I would not have recognised you from your profile in that photograph Robert - I think it is time you paid us a visit up here (with C of course) so that we can get reacquainted!

Laura said...

For Timecheck: http://www.guardian.co.uk/

I enjoyed the interview and nodded along on your list of "hates." I am curious, have you ever thought of moving to Spain like so many British have done?

The Solitary Walker said...

Definitely more Washington Post, Ralph...

I'm ashamed to say I said not a thing, Rachel. I was feeling so bad I could hardly string a cohesive sentence together at the time. I don't think she was joking. Comforting that your mum had a good doctor.

George - Oh dear! Menacing! Indeed, no! That foodstuff/drink/universal panacea is both nectar and ambrosia plus a shot of moonshine and a snaffle of communion wine thrown in. (I'm talking nonsense here. Some would say not for the first time.) Actually it's a thick, black, salty, gooey, chocolatey yeast extract - a product of the brewing industry here in Burton-on-Trent, Staffordshire, UK. Distilled a mere stone's throw from where both of my children were born (aha, that explains it!) Think Vegemite. But much, much tastier. What? So you're still not keen?

Pat... hope to see you before too long for some serious family gossip!

The Solitary Walker said...

And Laura - we've thought many times about living in France, Italy or Spain, but, to be honest, the uprooting would be a major thing, and I think we're actually quite happy to visit, and then return. Also - we do like Britain! (And lots of Brits that have moved to mainland Europe seem to be trying to get back at the moment.)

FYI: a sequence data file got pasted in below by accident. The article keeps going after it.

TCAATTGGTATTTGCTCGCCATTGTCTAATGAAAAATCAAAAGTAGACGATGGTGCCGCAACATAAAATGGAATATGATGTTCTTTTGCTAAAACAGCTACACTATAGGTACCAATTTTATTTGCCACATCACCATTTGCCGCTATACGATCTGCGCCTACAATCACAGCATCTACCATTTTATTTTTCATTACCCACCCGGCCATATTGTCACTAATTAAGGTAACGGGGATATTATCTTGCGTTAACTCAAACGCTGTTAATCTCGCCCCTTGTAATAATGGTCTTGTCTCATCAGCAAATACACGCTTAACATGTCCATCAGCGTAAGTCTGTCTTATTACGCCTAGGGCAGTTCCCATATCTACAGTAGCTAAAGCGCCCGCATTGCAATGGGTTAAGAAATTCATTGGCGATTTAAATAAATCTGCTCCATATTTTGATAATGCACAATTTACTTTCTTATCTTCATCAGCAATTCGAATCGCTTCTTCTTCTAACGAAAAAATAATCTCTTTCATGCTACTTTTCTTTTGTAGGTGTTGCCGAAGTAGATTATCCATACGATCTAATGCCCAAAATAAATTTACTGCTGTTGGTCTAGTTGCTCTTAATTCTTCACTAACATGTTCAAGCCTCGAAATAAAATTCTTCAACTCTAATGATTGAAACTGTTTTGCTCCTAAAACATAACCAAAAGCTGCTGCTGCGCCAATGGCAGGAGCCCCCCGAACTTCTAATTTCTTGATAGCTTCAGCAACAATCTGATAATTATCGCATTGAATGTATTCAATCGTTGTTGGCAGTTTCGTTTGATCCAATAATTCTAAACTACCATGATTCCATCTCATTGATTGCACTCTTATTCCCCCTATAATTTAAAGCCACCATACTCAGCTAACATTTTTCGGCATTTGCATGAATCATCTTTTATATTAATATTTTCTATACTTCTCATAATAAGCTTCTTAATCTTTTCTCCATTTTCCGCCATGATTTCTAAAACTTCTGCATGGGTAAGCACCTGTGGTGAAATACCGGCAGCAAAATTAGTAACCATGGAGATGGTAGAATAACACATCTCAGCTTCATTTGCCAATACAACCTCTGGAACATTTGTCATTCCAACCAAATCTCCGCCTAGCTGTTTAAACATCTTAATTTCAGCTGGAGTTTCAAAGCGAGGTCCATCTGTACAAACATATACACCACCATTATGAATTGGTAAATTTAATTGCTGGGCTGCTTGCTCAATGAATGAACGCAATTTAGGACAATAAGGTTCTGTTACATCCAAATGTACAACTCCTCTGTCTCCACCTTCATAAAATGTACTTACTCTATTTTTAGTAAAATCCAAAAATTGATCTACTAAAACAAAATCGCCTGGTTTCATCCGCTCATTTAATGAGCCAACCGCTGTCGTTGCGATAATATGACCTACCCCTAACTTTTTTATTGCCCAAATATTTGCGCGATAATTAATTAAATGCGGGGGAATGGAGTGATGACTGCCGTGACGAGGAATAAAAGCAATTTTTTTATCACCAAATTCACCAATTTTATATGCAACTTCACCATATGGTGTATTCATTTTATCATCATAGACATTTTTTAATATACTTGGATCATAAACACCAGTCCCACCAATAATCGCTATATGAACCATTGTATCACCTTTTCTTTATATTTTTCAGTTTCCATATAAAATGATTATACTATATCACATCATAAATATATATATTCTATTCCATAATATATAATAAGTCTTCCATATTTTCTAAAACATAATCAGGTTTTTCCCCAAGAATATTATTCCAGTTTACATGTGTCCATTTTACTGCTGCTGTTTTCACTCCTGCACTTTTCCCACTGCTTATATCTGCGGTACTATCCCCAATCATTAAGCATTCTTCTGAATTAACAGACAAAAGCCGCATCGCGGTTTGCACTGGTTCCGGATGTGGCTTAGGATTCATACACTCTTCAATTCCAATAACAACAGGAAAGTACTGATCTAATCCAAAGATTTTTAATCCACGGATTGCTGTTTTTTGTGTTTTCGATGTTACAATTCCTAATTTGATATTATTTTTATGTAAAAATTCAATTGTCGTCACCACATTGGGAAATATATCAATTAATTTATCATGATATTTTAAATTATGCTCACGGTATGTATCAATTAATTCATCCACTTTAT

gleaner said...

Enjoyable and agree with your list of hates. I avoid dinner parties too - I can't stand the boredom and the endless conversations on what year and make a bottle of wine is..and when one attempts to throw in a bold, random and sometimes outrageous comment just to inject some life in the party, the person is meet with vacant stares and silence.
I have just read in Hitchens latest book his hate of anti-depressants which he was prescribed whilst quitting smoking. He said he wouldn't take a tablet that says "fool yourself into happiness, while pretending not to do so" and that he would want his mind to be strong enough to circumvent such a trick. I tend to agree and think are society is obsessed with the very limiting and sometimes boring emotion of happiness.

The Solitary Walker said...

Bella, I agree with everything you say here. Hope all is OK with you.

ksam said...

Great read!
Marmite...George it's the strangest stuff, in a small round, dark jar, lovely bright label on the front. It rather resembles tar! It's salty and sort of yeasty and well Marmite! You spread it on buttered toast .. or that was my Mums favorite way. Now when I say spread..I mean thin...really really thin! Try it like peanut butter and I think you could wind up in the ER!

I'm probably one of the very few honest to God born in the USA Marmite eaters! It's not often and usually when I'm missing my Mother...Toasted white bread...light butter and then Marmite... God I can almost hear her voice when I have it....

Guess I'll be having a boiled egg and Marmite on toast for breakfast tomorrow.

OH..... It just hit me...George imagine a boullion cube made into a soft paste...that would be the closest thing over here.

The Solitary Walker said...